How to Be Mindful When You Just Can't Get Into Meditation



As much as we'd all love to be more mindful, take time for ourselves, and quiet our busy brains from time to time, meditation simply isn't for everyone. But just because you're someone who can't get into meditation doesn't mean you can't reap the physical, emotional, and psychological benefits of the practice.

Elizabeth McCourt, a certified executive coach who's also an avid yogi and triathlete, knows how difficult meditation can be for many of her clients (and even herself initially) and has found a more accessible technique to capture your calm. Sharing her method in MindBodyGreen, she says, "I have a secret weapon that is a lot more accessible to the masses: three deep breaths."

McCourt instructs to breathe in through the nose and out through the mouth, deeply and fully, three times. "It calms and refocuses me, and I don't call it anything but what it is: breathing," says McCourt. "No client of mine has ever told me that stopping to take three breaths is too woo-woo or that they don't have time for it, and it's rare that someone hasn't found that it shifts their energy, letting in a feeling of calm."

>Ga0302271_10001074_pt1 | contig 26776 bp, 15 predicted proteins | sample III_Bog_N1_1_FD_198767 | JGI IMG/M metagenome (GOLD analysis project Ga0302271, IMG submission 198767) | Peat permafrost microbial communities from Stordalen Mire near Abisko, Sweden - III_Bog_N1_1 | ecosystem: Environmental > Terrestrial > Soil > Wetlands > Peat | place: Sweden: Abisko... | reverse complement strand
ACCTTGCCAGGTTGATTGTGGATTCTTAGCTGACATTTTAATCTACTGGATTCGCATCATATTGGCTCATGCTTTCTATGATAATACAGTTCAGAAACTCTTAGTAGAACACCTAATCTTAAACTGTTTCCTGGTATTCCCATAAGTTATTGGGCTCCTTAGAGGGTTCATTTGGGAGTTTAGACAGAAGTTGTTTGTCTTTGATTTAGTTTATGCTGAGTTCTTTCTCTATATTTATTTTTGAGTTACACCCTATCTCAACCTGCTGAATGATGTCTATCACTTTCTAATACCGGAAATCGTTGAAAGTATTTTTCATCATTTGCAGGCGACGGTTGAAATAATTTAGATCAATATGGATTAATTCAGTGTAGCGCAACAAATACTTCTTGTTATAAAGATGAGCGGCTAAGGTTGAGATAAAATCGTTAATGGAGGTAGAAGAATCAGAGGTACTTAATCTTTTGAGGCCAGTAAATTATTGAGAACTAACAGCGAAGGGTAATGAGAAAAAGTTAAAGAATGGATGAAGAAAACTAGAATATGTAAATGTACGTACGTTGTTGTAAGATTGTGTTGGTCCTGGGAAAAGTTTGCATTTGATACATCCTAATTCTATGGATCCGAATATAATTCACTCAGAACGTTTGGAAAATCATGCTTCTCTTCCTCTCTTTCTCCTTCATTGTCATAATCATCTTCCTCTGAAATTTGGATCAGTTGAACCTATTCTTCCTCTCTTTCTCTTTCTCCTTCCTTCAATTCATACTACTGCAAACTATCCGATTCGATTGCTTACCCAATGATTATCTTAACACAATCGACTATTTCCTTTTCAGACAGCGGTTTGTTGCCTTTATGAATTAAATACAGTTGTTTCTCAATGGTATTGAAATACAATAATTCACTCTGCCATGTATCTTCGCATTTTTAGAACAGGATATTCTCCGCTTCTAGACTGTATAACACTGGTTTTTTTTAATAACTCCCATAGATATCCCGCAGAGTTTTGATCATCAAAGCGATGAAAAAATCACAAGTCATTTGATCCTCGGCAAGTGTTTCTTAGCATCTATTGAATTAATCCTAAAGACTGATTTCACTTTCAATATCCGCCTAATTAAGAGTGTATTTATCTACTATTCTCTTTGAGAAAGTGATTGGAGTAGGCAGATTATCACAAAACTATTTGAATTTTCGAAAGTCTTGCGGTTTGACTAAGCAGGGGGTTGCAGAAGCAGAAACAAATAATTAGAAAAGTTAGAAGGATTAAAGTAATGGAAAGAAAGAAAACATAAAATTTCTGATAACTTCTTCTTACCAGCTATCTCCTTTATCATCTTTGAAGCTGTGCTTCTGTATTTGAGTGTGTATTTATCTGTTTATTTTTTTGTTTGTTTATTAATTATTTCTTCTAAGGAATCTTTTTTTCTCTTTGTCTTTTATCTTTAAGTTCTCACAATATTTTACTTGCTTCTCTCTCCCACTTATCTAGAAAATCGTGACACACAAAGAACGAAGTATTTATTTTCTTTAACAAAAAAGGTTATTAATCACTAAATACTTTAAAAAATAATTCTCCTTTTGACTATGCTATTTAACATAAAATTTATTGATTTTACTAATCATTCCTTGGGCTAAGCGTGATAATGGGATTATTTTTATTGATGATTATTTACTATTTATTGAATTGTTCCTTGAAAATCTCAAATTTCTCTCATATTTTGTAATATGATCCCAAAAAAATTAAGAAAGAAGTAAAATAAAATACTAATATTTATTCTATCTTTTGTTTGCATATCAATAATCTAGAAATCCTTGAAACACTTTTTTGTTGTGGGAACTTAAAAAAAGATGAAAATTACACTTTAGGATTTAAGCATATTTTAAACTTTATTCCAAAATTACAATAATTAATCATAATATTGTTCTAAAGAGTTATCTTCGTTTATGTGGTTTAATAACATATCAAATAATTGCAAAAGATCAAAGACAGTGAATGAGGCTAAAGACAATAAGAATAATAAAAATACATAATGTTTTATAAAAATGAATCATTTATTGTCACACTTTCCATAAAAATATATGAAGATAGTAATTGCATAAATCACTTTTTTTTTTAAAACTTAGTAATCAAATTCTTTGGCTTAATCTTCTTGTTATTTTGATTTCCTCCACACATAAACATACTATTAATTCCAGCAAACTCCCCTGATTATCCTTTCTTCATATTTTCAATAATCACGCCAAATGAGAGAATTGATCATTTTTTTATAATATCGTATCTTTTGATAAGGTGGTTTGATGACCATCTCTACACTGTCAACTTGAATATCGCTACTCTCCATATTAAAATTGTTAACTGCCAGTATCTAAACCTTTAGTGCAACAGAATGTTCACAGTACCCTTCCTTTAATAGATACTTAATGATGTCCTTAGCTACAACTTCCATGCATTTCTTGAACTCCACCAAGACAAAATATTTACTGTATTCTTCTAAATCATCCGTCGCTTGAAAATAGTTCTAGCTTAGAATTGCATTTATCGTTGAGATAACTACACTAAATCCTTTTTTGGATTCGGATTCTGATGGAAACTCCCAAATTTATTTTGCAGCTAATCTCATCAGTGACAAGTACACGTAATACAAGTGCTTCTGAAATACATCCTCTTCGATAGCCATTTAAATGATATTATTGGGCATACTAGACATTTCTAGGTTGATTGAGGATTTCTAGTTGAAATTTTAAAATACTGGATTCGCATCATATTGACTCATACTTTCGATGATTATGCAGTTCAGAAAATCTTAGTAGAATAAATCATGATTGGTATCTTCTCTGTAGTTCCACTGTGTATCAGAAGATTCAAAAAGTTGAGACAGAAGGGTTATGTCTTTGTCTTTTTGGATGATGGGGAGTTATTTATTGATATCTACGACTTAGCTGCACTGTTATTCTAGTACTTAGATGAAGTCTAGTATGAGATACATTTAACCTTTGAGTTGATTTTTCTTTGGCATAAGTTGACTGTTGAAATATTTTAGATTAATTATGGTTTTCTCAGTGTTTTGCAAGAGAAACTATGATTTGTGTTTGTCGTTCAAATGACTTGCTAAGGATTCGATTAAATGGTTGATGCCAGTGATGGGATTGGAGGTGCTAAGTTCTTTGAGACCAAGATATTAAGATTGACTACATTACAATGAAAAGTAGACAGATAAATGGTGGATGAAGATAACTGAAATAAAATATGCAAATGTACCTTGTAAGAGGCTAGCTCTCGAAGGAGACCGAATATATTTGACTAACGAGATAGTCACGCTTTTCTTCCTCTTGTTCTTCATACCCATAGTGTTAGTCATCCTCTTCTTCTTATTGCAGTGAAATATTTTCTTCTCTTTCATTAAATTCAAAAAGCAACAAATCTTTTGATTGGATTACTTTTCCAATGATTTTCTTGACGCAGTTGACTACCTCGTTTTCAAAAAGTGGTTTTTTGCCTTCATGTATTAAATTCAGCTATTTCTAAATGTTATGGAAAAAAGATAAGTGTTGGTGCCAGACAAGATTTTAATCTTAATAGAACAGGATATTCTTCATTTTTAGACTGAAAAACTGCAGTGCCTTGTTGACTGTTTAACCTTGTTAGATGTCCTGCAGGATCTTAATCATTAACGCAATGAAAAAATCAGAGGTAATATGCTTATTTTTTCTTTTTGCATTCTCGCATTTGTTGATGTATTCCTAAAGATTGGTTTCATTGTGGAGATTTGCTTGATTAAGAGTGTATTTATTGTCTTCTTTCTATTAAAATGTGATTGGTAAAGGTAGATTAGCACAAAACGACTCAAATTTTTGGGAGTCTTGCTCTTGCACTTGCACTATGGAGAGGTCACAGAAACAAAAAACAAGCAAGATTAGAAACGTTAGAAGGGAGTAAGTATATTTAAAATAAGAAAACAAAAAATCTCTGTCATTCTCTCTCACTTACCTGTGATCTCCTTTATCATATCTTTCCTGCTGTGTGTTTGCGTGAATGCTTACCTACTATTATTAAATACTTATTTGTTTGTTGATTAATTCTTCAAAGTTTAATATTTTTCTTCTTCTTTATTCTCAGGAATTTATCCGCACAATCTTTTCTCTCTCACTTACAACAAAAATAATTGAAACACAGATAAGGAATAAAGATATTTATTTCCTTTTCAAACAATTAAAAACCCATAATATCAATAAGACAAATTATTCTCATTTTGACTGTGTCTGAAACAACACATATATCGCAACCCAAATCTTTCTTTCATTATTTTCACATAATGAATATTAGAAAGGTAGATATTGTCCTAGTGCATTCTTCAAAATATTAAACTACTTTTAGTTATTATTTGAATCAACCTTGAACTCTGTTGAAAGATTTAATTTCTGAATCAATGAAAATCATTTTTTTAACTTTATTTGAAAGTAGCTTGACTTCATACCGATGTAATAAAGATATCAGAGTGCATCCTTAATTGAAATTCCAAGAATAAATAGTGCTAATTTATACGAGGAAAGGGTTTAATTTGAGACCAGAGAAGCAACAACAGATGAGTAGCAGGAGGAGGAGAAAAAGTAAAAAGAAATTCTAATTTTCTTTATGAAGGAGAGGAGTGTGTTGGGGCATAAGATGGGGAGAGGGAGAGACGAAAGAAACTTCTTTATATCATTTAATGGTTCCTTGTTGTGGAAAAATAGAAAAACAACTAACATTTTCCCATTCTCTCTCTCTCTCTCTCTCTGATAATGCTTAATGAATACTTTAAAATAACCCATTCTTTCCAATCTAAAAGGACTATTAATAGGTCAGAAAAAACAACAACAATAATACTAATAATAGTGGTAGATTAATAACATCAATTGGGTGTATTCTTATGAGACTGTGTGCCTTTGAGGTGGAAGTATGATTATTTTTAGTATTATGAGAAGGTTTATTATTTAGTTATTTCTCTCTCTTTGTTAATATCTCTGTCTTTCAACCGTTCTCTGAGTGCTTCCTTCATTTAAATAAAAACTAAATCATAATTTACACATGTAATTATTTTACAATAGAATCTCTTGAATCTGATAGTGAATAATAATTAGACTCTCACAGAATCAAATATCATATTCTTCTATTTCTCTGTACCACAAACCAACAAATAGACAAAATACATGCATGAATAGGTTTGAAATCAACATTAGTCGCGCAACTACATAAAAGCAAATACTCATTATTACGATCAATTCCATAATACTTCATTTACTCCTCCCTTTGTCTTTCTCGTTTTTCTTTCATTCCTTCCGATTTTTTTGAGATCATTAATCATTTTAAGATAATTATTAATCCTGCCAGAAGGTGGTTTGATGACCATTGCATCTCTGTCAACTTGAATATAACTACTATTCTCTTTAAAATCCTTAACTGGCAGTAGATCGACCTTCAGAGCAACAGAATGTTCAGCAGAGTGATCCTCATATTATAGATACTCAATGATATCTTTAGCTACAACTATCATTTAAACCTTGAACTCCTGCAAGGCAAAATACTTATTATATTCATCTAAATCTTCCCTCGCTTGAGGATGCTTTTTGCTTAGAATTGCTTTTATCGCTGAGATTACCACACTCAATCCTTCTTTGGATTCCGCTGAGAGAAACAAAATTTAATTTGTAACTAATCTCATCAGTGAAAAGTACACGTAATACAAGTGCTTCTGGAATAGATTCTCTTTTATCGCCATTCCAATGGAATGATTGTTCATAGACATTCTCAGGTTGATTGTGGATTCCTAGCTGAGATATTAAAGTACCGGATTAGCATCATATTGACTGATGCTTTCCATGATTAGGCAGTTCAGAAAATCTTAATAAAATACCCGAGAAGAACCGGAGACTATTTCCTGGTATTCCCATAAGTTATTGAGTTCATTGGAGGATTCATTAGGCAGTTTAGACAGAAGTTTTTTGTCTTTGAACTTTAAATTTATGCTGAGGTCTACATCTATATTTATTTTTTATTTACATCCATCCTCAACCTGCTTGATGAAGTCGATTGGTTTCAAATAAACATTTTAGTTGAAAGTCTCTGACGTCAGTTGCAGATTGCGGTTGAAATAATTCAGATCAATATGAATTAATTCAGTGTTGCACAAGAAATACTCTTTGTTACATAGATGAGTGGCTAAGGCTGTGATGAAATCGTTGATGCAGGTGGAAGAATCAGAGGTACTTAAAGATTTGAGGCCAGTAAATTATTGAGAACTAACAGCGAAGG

The short and sweet technique has found support in science. McCourt cites new research from Stanford published in March 2017's Science magazine concluding that "there are neurons in the brain that connect breathing to our state of mind" linked to relaxation, attention, and even anxiety. Take advantage of this accessible mindfulness anytime you need a quick mental break to reset.

While there are many different types of breathing techniques, McCourt suggests starting simple with these three deep breaths. Then take three more. "But don't do it once and give up," she warns. "Play with it for at least a week, and see what happens when you direct your energy to this simple task."

Now discover the best breathwork for you based on your personality type.